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Case Focuses Anesthesiologists on Infection Control


 

BANFF, ALTA. — The much publicized death from spinal meningitis of Washington-area resident Julie LeMoult within hours of labor epidural and delivery has focused the attention of many obstetric anesthesiologists on the issue of infection control, according to Dr. Samuel Hughes, professor of anesthesia at the University of California, San Francisco, and director of obstetric anesthesia at San Francisco General Hospital.

“This tragic case was certainly disconcerting and brought many of our patients in to us with questions,” said Dr. Hughes, speaking at the annual meeting of the Society for Obstetric Anesthesia and Perinatology. He stressed that the courts have not yet ruled on the source of the infection.

Potential guidelines or a practice advisory regarding neuraxial infection control techniques have been under discussion within the American Society of Anesthesiologists (ASA) since 2005, said Dr. Hughes, who is former chair of the ASA's obstetric anesthesia committee. However, currently, there remains a void, with no standard of care in this area, he said. “We must institute uniform sterile safety practices. I think coming to some sort of broad guidelines would be a purposeful thing,” he said

But it is unlikely that studies will ever be able to show that more rigid, uniform infection control procedures will reduce the risk of neuraxial infection—because the incidence of such infections is so low, he said. The two most serious complications resulting from neuraxial anesthesia—epidural abscess and meningitis—are both rare and underreported, making determination of their true incidence difficult. The best literature review identified 15 cases of bacterial meningitis and 8 cases of epidural abscess associated with obstetrical regional anesthesia over a 32-year period (1966–1998), with a further five abscesses attributed to spontaneous infection, he said. And a more recent meta-analysis covering 1966–2005 suggested an incidence of deep epidural infection of 7 per million (Anesthesiology 2006;105:394–9).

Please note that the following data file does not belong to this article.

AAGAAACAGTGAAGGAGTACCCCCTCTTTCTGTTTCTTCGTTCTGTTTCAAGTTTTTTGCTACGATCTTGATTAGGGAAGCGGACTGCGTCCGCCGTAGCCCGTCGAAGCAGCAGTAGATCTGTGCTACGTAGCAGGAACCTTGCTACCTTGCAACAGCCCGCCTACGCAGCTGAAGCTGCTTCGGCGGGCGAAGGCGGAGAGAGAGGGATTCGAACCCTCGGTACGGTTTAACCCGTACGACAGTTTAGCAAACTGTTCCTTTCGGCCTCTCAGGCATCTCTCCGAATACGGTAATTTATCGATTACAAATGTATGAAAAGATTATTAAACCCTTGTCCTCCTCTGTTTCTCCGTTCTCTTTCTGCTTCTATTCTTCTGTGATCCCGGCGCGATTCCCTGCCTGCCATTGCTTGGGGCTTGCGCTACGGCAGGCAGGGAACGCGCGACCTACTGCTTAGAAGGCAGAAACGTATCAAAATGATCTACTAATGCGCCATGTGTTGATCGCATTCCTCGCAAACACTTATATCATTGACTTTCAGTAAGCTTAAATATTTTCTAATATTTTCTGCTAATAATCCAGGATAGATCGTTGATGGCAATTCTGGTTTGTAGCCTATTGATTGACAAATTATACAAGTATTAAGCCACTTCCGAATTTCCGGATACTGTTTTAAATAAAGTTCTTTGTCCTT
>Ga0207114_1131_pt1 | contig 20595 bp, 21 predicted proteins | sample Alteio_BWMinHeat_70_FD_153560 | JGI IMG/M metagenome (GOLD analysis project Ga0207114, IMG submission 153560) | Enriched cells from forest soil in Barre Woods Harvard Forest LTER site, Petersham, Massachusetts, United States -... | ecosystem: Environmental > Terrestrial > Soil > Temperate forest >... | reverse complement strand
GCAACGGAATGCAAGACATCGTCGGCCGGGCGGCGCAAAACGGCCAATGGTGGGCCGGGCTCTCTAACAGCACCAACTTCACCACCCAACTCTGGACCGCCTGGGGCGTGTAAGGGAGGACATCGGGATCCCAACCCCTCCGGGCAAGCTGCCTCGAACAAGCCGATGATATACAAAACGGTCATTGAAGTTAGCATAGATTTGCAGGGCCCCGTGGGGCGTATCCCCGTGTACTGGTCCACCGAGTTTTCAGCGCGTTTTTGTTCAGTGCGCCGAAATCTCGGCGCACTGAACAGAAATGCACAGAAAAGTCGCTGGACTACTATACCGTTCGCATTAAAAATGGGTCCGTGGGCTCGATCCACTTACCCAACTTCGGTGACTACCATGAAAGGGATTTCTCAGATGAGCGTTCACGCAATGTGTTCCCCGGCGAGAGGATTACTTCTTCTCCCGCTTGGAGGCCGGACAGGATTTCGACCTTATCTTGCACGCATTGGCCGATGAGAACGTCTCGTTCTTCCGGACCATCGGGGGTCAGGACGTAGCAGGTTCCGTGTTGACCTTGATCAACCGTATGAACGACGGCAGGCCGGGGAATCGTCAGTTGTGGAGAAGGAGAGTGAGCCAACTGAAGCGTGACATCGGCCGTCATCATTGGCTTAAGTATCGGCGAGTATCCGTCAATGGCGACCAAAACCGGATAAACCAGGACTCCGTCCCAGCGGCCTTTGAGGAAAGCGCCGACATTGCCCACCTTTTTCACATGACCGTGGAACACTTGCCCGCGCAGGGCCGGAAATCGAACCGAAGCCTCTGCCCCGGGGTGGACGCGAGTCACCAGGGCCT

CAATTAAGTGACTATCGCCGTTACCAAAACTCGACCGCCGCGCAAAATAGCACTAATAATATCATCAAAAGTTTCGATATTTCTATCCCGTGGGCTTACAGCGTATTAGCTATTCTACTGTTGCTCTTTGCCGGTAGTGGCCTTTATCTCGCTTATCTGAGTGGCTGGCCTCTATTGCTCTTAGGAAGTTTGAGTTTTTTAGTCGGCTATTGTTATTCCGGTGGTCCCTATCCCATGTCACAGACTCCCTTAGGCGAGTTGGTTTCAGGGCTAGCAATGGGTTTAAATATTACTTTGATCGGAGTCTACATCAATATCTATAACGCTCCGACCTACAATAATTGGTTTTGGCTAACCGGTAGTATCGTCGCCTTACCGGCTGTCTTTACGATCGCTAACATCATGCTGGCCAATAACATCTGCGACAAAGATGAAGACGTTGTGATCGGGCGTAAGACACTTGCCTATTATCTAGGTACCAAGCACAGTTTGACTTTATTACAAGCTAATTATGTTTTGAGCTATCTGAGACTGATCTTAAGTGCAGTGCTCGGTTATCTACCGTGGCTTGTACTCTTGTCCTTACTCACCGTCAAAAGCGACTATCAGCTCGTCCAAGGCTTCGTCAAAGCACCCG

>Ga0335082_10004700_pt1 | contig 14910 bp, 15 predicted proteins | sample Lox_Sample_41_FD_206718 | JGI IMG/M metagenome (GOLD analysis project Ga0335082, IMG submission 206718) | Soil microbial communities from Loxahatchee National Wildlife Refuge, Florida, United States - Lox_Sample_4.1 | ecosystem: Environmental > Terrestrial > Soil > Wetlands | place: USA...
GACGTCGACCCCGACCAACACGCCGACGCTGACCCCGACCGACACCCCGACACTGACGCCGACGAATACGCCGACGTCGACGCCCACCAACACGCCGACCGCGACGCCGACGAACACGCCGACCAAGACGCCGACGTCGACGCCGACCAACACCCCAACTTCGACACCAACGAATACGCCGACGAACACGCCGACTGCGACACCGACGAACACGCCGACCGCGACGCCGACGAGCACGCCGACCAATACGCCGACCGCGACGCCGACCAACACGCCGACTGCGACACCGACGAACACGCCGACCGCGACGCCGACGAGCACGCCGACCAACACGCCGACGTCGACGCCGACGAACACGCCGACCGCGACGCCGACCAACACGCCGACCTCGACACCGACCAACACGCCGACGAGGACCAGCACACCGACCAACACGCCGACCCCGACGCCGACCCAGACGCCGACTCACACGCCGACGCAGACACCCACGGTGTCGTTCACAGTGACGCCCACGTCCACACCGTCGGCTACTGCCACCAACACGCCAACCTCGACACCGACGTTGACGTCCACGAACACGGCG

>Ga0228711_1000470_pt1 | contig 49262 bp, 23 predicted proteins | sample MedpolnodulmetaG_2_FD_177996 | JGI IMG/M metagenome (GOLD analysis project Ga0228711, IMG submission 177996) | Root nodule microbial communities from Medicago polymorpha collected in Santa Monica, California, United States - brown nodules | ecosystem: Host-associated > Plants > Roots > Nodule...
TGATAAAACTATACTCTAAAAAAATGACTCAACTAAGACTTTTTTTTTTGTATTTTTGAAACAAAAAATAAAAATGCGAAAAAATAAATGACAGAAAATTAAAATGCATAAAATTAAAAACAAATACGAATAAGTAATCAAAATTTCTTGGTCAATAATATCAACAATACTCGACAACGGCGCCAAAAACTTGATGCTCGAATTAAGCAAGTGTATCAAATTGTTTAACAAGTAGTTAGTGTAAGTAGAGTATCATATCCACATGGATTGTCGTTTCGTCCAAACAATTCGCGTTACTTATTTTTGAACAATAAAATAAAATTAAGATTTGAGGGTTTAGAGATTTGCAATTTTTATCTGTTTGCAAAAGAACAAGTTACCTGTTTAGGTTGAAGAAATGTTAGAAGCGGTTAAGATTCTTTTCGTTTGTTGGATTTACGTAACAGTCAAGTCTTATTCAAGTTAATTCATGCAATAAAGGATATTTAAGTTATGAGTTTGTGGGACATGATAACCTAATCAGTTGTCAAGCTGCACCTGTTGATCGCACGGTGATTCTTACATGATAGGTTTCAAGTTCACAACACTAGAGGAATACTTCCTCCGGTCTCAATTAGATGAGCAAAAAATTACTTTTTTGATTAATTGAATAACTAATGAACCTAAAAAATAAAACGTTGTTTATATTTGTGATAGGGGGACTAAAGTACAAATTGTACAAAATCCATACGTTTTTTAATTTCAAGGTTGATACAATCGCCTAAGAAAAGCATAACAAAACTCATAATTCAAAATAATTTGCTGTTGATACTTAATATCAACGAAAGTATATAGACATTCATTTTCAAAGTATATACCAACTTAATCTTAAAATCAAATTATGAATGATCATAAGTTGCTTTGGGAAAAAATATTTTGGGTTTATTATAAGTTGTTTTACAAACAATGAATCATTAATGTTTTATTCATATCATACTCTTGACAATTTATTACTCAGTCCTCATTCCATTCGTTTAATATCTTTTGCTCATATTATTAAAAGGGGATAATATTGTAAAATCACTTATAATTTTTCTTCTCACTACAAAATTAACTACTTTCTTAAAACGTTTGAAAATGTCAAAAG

“We must be cautious in quoting the incidence of such extremely rare events because, in fact, we just do not know and likely will not—not without an extremely large survey with mandatory reporting, even with as many as 2.4 million women per year in the United States having a regional anesthetic!” he wrote in the ASA Newsletter (2007 Feb;71:No 2).

While academics and medical societies debate the intricacies of future infection control guidelines, Dr. Hughes urged clinicians not to forget common sense, and the most basic of infection control practices, hand-washing. Thorough hand-washing with an alcohol-based antiseptic solution is the first recommendation from the American Society of Regional Anesthesia and Pain Medicine (ASRA), which released recommendations on infection control last year (Reg. Anesth. Pain Med. 2006;31:311–323), although not specifically for obstetric anesthesia, he said. The second and third recommendations are the removal of jewelry and the use of sterile gloves (after, not instead of, hand-washing). “Now that the ASRA recommendations are out there, they may slowly become the standard of care if nothing else supersedes them,” he suggested.

Perhaps the most controversial ASRA recommendation is for the wearing of masks—something Dr. Hughes strongly agrees with. While studies suggest that surgical wound infection is not reduced by mask-wearing, “more than 50% of the cases of meningitis related to anesthesia are caused by streptococcal organisms which live in the upper airway,” he said. “There have been case reports linking practitioners' specific upper airway infections to infections in patients—so anything that reduce s bacterial dispersion is a good idea. Certainly masks are a way to protect the practitioner and the patient at very little cost.”

Surveys in the United States and around the world underscore the fact that sterile technique varies widely among providers of regional anesthesia, said Dr. Hughes.

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